Phil Baker, 62, Bundaberg, Qld
The bay was bathed in sunshine. Walking along the beach with my wife Lyn, 66, we breathed in the fresh salty air. Having spent two wonderful weeks caravanning along the east coast, we'd just arrived in Byron Bay for a special reason. A few months earlier, my son, Benjamin, 21, had got in touch.
He'd moved to England with his mum when he was three and it had been 13 long years since I'd last seen him. So imagine my delight when Benj emailed me out of the blue. I want to come to Australia to visit, he told me.
I was thrilled! Benj flew into Sydney in February and now he was bringing a friend, Kathryne, 19, to meet us in Byron Bay. Lyn and I arrived early so decided to go for a walk along the beach.
It had been 13 long years since I'd last seen him
'Left or right?' I asked as we stepped onto the soft sand. Right, we decided, and as we strolled we chatted about Benj before the conversation turned to sea kayaking. 'There's some in the distance,' I exclaimed, and pointed at a group of kayakers around 150m off the shore.
But peering a little closer, I realised one kayak looked like it was in trouble. Two people were desperately paddling on it, and it seemed like someone was slumped in the middle.
'Something's not right,' I told Lyn. 'I'm going in to help!'
With that, I took off my T-shirt and threw my keys onto the sand. Diving into the water, I saw there were two instructors on board and a man lying across the middle. He was shaking violently.
'I'll help take him in,' I offered. Linking arms with one of the instructors, I helped carry the young man out of the water. He was drifting in and out of consciousness and as I looked at his face, something occurred to me. Those brown eyes were very familiar. 'What's his name?' I asked the instructor.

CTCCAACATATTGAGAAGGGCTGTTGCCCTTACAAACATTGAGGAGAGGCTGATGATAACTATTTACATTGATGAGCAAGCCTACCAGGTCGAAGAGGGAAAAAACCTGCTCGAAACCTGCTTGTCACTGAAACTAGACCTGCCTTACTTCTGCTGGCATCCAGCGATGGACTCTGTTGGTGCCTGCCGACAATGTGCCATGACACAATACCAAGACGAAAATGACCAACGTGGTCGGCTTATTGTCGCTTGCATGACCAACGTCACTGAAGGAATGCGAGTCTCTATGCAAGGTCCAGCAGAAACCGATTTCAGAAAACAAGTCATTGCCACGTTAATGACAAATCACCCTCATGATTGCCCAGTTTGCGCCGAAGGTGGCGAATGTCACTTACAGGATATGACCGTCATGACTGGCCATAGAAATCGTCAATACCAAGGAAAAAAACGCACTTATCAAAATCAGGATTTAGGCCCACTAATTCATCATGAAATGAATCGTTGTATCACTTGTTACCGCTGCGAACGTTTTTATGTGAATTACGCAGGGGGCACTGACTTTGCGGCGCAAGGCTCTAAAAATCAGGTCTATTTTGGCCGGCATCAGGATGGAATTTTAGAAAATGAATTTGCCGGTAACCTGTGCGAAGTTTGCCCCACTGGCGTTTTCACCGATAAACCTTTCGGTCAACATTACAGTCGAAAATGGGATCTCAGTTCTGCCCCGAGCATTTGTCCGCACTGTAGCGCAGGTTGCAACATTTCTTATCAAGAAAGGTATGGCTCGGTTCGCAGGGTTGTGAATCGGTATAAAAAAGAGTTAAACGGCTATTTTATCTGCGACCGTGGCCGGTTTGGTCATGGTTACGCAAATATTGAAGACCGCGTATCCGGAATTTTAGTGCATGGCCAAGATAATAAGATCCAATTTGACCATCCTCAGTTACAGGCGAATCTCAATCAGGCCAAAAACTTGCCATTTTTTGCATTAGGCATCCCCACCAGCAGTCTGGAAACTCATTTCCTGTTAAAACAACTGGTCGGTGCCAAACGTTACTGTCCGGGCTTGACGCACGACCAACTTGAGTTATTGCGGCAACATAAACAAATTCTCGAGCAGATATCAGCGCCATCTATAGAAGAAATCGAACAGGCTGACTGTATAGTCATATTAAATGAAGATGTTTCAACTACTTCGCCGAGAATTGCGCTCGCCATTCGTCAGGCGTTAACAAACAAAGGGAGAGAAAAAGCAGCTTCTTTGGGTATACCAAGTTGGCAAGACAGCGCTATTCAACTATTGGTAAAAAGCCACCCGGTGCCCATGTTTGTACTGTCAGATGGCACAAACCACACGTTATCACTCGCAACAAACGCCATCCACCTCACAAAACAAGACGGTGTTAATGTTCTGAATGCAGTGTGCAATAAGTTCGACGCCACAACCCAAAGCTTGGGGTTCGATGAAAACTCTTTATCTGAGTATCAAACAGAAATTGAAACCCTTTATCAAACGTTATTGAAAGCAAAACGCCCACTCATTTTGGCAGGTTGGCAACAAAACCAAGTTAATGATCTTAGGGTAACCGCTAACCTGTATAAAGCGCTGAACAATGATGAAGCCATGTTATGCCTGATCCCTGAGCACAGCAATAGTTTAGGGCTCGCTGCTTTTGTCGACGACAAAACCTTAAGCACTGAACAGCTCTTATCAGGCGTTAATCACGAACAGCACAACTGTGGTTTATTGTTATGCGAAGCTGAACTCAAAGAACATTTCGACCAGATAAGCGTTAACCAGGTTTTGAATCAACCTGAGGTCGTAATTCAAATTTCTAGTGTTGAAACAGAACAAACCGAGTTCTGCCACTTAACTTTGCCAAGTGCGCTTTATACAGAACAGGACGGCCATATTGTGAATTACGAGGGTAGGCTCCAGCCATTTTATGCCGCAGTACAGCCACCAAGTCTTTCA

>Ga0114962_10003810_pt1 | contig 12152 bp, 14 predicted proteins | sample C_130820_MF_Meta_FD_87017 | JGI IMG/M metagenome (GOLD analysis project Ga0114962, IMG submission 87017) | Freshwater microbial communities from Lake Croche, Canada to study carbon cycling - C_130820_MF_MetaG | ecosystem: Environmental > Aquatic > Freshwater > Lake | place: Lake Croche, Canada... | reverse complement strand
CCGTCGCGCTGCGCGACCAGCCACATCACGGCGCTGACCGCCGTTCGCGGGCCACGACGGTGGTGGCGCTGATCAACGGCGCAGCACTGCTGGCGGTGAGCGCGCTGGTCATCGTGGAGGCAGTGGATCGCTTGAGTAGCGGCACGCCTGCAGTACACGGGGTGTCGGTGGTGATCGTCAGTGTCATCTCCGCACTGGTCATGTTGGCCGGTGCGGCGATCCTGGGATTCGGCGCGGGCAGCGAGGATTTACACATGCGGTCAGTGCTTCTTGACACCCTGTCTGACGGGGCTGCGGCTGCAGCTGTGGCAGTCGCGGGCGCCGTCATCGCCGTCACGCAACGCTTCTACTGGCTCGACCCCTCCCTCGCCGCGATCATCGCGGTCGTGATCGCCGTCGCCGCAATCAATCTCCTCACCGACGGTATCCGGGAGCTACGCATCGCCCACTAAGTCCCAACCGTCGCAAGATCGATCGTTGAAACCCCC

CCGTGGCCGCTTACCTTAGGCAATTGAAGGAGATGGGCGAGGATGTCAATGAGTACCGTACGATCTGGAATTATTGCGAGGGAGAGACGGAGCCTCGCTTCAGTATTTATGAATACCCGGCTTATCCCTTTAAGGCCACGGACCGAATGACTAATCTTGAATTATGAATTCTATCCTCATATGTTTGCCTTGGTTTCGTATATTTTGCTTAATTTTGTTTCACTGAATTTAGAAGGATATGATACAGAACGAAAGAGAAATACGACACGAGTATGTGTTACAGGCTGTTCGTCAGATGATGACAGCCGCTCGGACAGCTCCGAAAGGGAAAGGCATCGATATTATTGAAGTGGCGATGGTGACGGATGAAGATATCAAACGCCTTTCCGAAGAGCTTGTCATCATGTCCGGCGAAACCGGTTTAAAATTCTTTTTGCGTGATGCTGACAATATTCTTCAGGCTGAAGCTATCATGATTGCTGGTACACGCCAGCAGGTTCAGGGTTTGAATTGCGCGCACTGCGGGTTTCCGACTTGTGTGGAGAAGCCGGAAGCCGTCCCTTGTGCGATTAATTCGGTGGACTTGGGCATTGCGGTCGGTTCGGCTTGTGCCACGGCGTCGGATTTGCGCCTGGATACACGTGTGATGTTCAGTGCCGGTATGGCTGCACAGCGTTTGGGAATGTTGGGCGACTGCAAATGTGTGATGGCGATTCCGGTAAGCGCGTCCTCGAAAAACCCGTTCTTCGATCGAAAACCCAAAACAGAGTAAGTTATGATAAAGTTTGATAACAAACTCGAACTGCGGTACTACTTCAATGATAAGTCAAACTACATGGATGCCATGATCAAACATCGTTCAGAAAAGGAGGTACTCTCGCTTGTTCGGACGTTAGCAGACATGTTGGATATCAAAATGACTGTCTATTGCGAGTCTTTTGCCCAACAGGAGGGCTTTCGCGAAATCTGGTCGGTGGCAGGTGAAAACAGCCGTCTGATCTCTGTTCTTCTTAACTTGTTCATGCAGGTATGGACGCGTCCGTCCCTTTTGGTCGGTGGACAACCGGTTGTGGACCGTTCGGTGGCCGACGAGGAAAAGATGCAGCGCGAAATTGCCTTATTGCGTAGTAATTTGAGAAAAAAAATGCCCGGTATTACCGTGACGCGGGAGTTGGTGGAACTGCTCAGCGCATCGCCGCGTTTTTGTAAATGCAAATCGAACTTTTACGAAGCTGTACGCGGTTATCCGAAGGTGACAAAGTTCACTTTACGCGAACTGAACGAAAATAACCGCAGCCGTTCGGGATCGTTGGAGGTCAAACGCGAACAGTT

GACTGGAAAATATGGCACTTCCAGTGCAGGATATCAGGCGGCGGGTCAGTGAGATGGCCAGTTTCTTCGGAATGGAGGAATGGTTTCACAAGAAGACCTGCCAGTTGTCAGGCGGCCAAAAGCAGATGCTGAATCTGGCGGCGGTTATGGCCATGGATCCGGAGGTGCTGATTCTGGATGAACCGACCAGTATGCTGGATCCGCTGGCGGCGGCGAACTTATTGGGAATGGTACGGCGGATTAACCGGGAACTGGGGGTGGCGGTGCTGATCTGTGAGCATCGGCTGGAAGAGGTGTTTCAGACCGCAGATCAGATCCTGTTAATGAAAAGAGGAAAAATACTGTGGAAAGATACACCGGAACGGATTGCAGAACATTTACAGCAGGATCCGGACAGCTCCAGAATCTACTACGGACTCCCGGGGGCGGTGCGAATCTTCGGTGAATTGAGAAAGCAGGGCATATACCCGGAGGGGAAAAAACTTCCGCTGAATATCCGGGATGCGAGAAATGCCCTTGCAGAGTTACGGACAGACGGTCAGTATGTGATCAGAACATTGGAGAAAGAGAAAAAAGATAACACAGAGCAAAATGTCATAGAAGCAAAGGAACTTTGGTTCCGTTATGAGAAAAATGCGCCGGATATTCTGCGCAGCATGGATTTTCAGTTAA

'Benj,' he replied, and in an instant I knew. That stranger was my son!
What had happened to him? Benj's hands and feet were blue. It looked like he'd had some kind of seizure. 'It's me, your dad,' I said, checking his breathing and pulse. 'You're going to be okay.'
Those brown eyes were very familiar.
Then Kathryne came running up the beach. She explained that Benj had been snorkelling when he swam over to say he felt he was about to have an epileptic fit. He'd suffered from them for years. Thank goodness she'd been there.
Before long, a crowd had gathered at the beach, bringing towels and clothes to cover my boy. The instructor, Chris, called for an ambulance. And when the paramedics arrived, they quickly covered Benj in a foil sheet to keep him warm before loading him on to a stretcher - which I helped carry up the beach.
Fortunately, after a brief stay in hospital, Benj was well enough to be discharged and later we all met up for dinner. 'I can't believe what happened today,' he told me, as we relived all the drama. It certainly was an ice-breaker.
After that, we chatted about all sorts of things and I invited Benj and Kathryne to come and stay with us in Bundaberg. I was thrilled when they did - for nearly four weeks - and we had a lovely time going on fishing trips and catching up at home.
One afternoon, Benj turned to me. 'I just want to say thank you,' he said. 'You saved my life that day at the beach!'
'It was a team effort,' I said.
I still can't believe what a coincidence it was. I'm just glad I was on hand to help my son.
Ben Baker, 21, says...
I was anxious about seeing my dad again, but I never expected to be reunited in the way we were. Everyone gets goosebumps when I tell them the story! I had hypothermia and was coming out of a fit, but I recognised him as I was being carried out of the water. It's great to have my dad in my life again.
Published in that's life! issue 30, 2014.